Curtis Webster has not been allowed to have a visit or a substantive conversation with his mother for two years. Also banned from contact is his daughter, Theo McGraw Webster. She says, in court papers: “I am incredibly frightened that time is running out. I desperately want to see her while she can still recognize and respond to me. I want the blackmail and the threats and the anxiety and the tension to stop. More than anything I want Granny to find some peace and joy in her last years and for her to know how much I love her and want her happiness.”
At this point Curtis Webster claims he was given a chance to see his mother, but at an unacceptable price. The sisters, according to depositions, wanted to immediately add their two children, Elizabeth Edmond and Alex Paen as voting members of the Curtis W. McGraw Foundation — or to split the foundation into three parts. Currently the $20 million family foundation gives away $1 million each year, including more than $300,000 annually to 55 Princeton-based charities (see sidebar, page 34).
The separation, Curtis Webster says in a telephone interview, is painful. “Emotionally it has been incredibly difficult, just awful. The pain is not subsiding.” It could all be fixed with a simple person-to-person conversation, he believes. “I am convinced that if I saw my mother it would melt her heart. All I need to do is see my mother and this would change.”
Curtis Webster says that retaliating against him by refusing to let him see his mother, or to let his daughter see his grandmother “is extortion.” But he continues to insist that his niece and nephew cannot immediately join the foundation board as voting members. His daughter Theo served an internship, and he wants them to do the same. The great-grandson of the man who accumulated the wealth, James H. McGraw, refuses to immediately relinquish control over the family’s philanthropic activities. Nor does he does want the foundation to be split. He also alleges that his sister started to want to take care of her mother only when the value of her family’s real estate projects plummeted.
According to Curtis Webster’s deposition, he believes that the finances of the Edmond household were in “a very dire financial state by the end of 2010.” His brother-in-law Doug and his niece Elizabeth were in the real estate business in California, where real estate values dropped. The household also included, the deposition says, “their daughter Alexandra (who is unemployed) and their son Nicholas (who was unemployed or employed part-time). On information and belief, the Edmonds decided to forcibly remove EMW [Elizabeth McGraw Webster] so as to exert total financial control over her and use her resources for, and divert her assets to, their own real estate and other ventures.”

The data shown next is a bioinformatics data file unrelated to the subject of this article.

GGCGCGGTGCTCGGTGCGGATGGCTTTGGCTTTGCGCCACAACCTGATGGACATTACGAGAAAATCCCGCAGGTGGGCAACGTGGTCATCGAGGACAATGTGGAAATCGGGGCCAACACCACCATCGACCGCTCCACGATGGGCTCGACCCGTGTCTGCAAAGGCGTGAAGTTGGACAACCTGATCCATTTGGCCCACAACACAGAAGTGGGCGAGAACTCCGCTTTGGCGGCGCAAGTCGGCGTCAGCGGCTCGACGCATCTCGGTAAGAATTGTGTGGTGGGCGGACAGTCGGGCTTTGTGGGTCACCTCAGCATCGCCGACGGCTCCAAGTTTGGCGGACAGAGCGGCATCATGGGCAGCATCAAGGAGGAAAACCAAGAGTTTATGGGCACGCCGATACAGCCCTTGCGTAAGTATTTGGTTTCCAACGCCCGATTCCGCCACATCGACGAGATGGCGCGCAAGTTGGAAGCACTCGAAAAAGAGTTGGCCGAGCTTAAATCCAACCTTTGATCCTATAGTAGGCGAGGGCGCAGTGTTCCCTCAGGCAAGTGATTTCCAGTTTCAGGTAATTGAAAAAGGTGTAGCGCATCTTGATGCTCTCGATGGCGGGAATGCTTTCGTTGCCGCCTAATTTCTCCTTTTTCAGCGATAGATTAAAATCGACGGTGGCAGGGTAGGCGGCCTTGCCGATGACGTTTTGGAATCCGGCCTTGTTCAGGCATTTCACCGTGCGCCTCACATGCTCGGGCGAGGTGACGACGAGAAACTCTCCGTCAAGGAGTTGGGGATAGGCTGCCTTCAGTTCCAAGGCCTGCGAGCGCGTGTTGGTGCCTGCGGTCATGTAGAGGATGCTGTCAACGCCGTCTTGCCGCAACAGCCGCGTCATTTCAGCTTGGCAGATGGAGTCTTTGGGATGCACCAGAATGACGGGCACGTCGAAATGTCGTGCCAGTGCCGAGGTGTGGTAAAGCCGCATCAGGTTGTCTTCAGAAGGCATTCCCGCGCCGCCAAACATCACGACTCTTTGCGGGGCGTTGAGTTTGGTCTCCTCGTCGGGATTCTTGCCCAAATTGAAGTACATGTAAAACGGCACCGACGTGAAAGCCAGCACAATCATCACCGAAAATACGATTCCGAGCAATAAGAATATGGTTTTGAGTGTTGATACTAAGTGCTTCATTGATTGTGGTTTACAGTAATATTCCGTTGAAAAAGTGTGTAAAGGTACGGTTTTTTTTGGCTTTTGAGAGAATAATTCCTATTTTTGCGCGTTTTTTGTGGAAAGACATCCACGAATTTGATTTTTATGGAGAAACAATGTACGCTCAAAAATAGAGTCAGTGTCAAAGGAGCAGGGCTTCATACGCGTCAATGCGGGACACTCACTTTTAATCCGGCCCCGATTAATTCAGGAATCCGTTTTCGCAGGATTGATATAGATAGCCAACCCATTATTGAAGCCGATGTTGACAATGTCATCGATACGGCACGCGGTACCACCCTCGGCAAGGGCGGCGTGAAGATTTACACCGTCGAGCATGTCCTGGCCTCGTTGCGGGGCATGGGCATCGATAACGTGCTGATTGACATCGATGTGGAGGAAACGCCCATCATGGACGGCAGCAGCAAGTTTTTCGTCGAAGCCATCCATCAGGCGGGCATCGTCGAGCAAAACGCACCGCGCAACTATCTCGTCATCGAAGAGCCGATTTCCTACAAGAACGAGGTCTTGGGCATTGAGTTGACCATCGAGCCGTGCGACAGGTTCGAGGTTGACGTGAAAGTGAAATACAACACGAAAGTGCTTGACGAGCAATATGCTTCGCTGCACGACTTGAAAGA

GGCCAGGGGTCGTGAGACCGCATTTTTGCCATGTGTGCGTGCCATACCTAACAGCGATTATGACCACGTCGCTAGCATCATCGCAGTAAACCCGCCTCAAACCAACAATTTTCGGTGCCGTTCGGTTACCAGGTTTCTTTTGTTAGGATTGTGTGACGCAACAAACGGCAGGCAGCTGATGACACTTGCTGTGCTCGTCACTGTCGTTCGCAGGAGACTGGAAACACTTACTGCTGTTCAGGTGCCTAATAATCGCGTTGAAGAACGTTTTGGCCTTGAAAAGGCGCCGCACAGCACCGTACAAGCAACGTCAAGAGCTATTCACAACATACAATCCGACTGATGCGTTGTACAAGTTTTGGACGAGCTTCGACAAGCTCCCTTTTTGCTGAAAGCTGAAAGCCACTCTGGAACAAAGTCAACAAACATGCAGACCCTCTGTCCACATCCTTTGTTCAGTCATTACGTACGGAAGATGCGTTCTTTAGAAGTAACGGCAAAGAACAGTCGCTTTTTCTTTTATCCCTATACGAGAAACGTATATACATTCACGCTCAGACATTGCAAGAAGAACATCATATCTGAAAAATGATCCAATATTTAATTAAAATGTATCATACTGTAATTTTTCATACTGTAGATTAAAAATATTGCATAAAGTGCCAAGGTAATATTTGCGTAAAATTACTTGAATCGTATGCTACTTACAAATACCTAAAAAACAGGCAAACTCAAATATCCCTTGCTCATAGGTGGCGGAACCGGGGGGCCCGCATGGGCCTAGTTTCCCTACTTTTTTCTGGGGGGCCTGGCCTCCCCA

Curtis McGraw petitioned the court in Idaho to appoint a neutral overall guardian, a “guardian at litem,” an independent third party experienced in these matters who would serve as the “eyes and ears” of the court, conduct an investigation, and then report back to the court. The petition was rejected. A social worker, appointed as court visitor, determined that though Lisa Webster had a weak executive function (needed for initiating and planning) she was competent to make decisions for herself.
Through her Idaho attorney, Stephen Pruss, Lisa Webster denies any abuse. The document states that she is aware “that accusations have been made by her son, his daughter, his wife, and a high school classmate of his that Petitioner is being held ‘hostage’ in Idaho, is being subject to ‘elder abuse’ and is not being allowed to travel or talk to some members of her family or friends, but Petitioner finds such allegations to be ridiculous.”
Curtis McGraw continues to pursue the case in New Jersey, saying he wants to find out what his mother truly wants and how she is being treated. He is concerned for her mental and physical health. Based on the reports of family friends who have visited her, and on the analysis of elder care experts, he believes she has been influenced by his sisters.
Charles and Alice Fetter, longtime friends and skating enthusiasts, spent time in the Webster household in Idaho in August and November of 2012. Alice M. Fetter, who is a geriatric care manager, said in a deposition, “I do not believe Elizabeth (Lisa) has any mental ability to understand the import of any legal documents she is given to sign. In addition, the family members around Lisa have put her in a delusional state of paranoia.” And Fetter notes that the grandson, Nicholas, walks around the house “wearing and showing off two pistols.” Fetter heard Lisa say that she fears Curtis will kidnap her if she returns to Princeton. “I have heard Elizabeth and Alexandra threaten Lisa with abandonment if she communicates with Curtis.”